Une ancone

This is called in Furlan an ancone. The word comes from the Greek eikon, like the Italian icona. We don’t refer to an ancone as a small picture of the Virgin or Saints that is kept at home, but as an image, or more images, in a small building like this. The italian word ancona refers to something similar, but only to images kept on the altar of a church (italian synonym is pala d’altare).
This ancone is quite large, having the form of a brick wall aedicule with three niches. Similar aediculae are found along roman roads, dating two thousands years b.p..
An ancone is usually built at crossroads or where a road passes through a mountain pass. In this particular case the place is a sort of small pass on the hills between the Cuâr (Corno) and Judri (Judrio) valleys. The reasons for building such structures are at least two. The first is to protect wayfarers against "Evil". Crossroads are known as places where witches met, and high places are as well used as meeting point for them. This reason mixed with the need of confirming the christianity of places that were still considered sacred by people, even if this were pagan sacred sites. Many sacred buildings in Europe, and so even in Friûl, are on places considered as sacred since more than three thousand years b.p..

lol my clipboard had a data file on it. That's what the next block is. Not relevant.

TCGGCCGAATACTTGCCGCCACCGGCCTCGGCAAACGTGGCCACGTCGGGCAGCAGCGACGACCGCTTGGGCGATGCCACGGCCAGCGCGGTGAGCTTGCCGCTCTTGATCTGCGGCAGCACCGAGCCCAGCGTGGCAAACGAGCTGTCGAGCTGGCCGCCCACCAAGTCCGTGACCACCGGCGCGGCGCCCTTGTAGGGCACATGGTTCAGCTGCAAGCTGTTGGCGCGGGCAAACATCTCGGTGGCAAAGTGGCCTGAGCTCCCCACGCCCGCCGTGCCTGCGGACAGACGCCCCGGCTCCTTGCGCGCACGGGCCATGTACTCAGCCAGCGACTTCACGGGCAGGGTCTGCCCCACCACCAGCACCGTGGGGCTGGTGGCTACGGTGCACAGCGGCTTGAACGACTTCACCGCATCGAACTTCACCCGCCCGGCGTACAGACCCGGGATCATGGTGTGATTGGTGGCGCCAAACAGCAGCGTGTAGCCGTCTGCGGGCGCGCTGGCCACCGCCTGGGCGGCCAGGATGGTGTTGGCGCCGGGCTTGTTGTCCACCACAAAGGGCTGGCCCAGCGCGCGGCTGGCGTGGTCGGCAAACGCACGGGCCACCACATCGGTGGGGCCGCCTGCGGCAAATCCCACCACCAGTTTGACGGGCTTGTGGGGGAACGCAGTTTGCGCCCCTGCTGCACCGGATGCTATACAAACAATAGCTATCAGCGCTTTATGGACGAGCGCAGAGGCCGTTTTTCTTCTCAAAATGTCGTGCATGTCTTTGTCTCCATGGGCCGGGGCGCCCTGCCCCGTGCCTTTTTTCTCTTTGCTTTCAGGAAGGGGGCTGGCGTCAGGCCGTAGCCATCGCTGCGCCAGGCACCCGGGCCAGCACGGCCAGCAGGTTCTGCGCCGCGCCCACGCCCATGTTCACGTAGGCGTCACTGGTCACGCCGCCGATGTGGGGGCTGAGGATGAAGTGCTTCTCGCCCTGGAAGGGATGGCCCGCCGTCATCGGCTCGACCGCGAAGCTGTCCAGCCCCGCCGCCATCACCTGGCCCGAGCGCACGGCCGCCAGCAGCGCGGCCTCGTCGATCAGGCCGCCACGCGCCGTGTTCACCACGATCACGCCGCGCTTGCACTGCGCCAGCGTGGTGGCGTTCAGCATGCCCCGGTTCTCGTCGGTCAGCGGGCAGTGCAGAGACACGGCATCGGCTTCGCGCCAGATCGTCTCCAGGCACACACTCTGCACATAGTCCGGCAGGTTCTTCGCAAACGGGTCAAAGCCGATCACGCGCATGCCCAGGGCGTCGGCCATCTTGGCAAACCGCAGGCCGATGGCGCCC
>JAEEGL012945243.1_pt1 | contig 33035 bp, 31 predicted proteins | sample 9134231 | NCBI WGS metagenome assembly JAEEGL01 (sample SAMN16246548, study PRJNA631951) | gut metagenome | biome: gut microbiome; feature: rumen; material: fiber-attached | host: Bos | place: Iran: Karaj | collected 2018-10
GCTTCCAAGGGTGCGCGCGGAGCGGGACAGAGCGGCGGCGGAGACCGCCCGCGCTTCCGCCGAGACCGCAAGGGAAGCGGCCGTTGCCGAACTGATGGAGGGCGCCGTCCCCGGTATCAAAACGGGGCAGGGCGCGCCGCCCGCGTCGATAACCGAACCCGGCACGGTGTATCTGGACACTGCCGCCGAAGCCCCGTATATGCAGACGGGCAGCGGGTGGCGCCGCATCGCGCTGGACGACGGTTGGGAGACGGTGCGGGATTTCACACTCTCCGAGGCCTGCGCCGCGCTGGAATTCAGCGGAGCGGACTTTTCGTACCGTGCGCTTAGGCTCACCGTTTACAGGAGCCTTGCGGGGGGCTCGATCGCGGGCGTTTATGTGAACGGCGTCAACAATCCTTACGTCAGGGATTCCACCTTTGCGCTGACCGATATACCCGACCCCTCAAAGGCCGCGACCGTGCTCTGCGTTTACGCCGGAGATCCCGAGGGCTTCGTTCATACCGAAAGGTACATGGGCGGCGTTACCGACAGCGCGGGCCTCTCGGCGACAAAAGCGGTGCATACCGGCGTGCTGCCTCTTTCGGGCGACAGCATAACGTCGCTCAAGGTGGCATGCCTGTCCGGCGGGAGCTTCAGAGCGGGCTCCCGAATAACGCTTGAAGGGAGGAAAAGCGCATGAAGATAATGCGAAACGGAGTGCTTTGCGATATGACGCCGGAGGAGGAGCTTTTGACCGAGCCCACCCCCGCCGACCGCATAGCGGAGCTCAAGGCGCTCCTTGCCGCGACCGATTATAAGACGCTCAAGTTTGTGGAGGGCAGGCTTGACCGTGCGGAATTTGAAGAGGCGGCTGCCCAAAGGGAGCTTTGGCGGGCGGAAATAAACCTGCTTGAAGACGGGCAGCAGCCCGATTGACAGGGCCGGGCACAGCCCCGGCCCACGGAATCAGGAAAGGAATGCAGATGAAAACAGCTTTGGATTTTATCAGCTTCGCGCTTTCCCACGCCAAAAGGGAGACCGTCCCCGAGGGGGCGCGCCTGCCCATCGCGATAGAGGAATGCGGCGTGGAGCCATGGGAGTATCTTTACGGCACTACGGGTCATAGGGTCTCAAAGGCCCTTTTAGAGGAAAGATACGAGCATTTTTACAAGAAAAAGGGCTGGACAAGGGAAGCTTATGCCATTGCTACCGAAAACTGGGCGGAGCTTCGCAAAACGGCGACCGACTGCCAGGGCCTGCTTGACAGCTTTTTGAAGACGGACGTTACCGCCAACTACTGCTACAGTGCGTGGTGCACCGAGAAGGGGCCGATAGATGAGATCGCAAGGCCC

The concern of the Church for the pagan culture resistance in this area was great, even if Aquileia was the main christian centre of a wide area since the first centuries a.C.; the more, you ought consider that our ancestors had their own pagan "army against evil", formed by the benandants, referred to as "good wizards" or "good witches". This was of course unacceptable. Well, that’s another story.

Credit goes to Flickr (Cjasar ) for this evil building. Original date: 2008-09-23 06:37:39

Tagged: , Ancone , Eikon , Icona , Aedicule , Edicola , Popular art , Sacred art , Arte popolare , Arte sacra , Bosco Romagno , Prepot , Prepotto , Friûl , Italy

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